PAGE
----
ADVISORY OPINIONS’ CONTRIBUTIONS TO INTERNATIONAL DISPUTE SETTLEMENT

The intended purpose of advisory opinions is to provide the elements of law necessary for requesting United Nations (U.N.) bodies to carry out their actions, rather than delivering a method of international dispute settlement (Legal Consequences of the Construction of a Wall in the Occupied Palestinian Territory (Advisory Opinion) [2004] ICJ Rep 136, para 60). In practice, however, U.N. bodies have requested advisory opinions in situations where there is an underlying dispute between states. As a result, this blog post argues that advisory opinions can contribute to dispute settlement in both positive and negative ways.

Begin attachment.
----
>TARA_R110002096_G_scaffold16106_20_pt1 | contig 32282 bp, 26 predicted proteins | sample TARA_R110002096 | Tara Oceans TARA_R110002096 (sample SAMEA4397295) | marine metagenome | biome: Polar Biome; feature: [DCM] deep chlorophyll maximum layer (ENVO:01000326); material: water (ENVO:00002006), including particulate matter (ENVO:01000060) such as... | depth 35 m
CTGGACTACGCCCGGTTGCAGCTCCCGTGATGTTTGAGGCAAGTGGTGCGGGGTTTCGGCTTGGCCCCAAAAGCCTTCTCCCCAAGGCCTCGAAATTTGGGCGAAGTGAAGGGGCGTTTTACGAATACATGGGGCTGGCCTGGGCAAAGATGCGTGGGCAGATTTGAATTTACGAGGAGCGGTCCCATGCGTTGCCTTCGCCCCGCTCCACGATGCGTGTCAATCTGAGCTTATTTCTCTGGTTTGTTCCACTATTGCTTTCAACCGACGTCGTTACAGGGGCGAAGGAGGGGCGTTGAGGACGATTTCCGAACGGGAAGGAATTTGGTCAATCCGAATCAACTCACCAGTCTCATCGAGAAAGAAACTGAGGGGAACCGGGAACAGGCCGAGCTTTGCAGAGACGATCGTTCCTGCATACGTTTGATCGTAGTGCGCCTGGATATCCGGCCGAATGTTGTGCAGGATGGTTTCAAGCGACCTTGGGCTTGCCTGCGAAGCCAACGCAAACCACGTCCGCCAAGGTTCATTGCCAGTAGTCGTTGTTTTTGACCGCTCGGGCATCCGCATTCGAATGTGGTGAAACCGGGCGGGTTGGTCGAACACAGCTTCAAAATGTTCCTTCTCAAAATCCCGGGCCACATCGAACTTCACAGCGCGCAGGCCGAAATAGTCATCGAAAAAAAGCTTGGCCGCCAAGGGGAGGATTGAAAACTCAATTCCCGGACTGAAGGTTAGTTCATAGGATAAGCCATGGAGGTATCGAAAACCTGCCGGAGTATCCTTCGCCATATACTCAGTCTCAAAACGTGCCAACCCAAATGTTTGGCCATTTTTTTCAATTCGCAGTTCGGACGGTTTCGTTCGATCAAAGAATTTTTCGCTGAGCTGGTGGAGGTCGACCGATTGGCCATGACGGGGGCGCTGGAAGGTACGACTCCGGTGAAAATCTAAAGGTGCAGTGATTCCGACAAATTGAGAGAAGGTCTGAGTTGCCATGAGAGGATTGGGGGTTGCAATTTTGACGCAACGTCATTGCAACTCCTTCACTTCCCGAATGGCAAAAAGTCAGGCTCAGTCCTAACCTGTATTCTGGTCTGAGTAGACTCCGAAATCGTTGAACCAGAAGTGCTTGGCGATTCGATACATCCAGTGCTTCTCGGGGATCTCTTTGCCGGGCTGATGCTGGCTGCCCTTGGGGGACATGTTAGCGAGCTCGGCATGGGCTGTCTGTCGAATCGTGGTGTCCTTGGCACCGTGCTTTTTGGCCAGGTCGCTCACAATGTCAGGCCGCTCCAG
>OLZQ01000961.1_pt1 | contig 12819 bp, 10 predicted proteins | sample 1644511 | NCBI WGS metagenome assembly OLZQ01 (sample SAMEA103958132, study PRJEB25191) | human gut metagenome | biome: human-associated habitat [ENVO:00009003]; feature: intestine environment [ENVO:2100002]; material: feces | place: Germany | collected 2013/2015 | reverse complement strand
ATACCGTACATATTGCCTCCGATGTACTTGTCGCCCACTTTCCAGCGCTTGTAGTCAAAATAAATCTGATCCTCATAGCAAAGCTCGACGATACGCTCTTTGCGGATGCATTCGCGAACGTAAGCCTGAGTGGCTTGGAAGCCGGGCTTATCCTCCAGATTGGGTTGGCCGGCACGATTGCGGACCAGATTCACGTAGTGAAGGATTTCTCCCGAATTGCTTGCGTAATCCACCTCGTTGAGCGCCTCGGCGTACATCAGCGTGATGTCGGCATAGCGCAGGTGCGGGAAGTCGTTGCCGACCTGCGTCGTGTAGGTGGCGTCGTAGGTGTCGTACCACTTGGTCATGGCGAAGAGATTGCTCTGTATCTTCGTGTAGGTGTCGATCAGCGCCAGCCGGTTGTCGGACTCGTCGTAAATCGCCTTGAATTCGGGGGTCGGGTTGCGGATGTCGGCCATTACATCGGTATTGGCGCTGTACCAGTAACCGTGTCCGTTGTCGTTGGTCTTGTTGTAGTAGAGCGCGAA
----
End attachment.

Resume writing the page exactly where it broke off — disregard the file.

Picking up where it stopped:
For example, advisory opinions provide guidance to the requesting U.N. bodies on the ways in which a solution to their problem may be reached. Despite their nonbinding nature, advisory opinions have important legal effects (Jochen A Frowein and Karin Oellers-Frahm, ‘Part Three Statute of the International Court of Justice, Ch IV Advisory Opinions Article 65’, Max Planck Encyclopaedia (2nd edn, 2012) para 45). Whilst other courts and tribunals may have the jurisdiction to provide advisory opinions as well, this paper will primarily focus on those given by the International Court of Justice (ICJ). The ICJ has the scope to provide advisory opinions, which are intended to assist and guide the U.N in how it carries out its functions rather than providing a long-term solution for a particular issue. For instance, in Western Sahara Advisory Opinion (“Western Sahara”), the ICJ said that settling the issue would not affect the rights of Spain but may assist the U.N. General Assembly in deciding the policy to accelerate the decolonization process in the territory (Western Sahara Advisory Opinion [1975] ICJ Reports 12, para.42 (Western Sahara). In the Legal Consequences of the Construction of a Wall in the Occupied Palestinian Territory (“Wall Opinion”), where an advisory opinion was sought in relation to Israel constructing a wall partially along the Green Line boundary between Israel and the West Bank, the ICJ intended to address the construction of the wall and not the broader issues concerning the Israel and Palestine conflict. Furthermore, in Accordance with international law of the unilateral declaration of independence in respect of Kosovo (“Kosovo Opinion”), the opinion imposed an obligation on the General Assembly to adopt a resolution acknowledging the opinion. This latter example further supports the argument that an advisory opinion provides an additional support to a resolution, particularly in the situation where there is an underlying dispute involving the requesting organ. In such circumstances, a resolution alone does not have as much of an influence as an additional advisory opinion could on reaching a solution (Rosalyn Higgins, ‘A Comment on the current health of advisory opinions’ in M Fitzmaurice, A V Lowe and R Y Jennings (eds), Fifty Years of the International Court of Justice: Essays in Honour of Sir Robert Jennings (Cambridge University Press 1996) 576).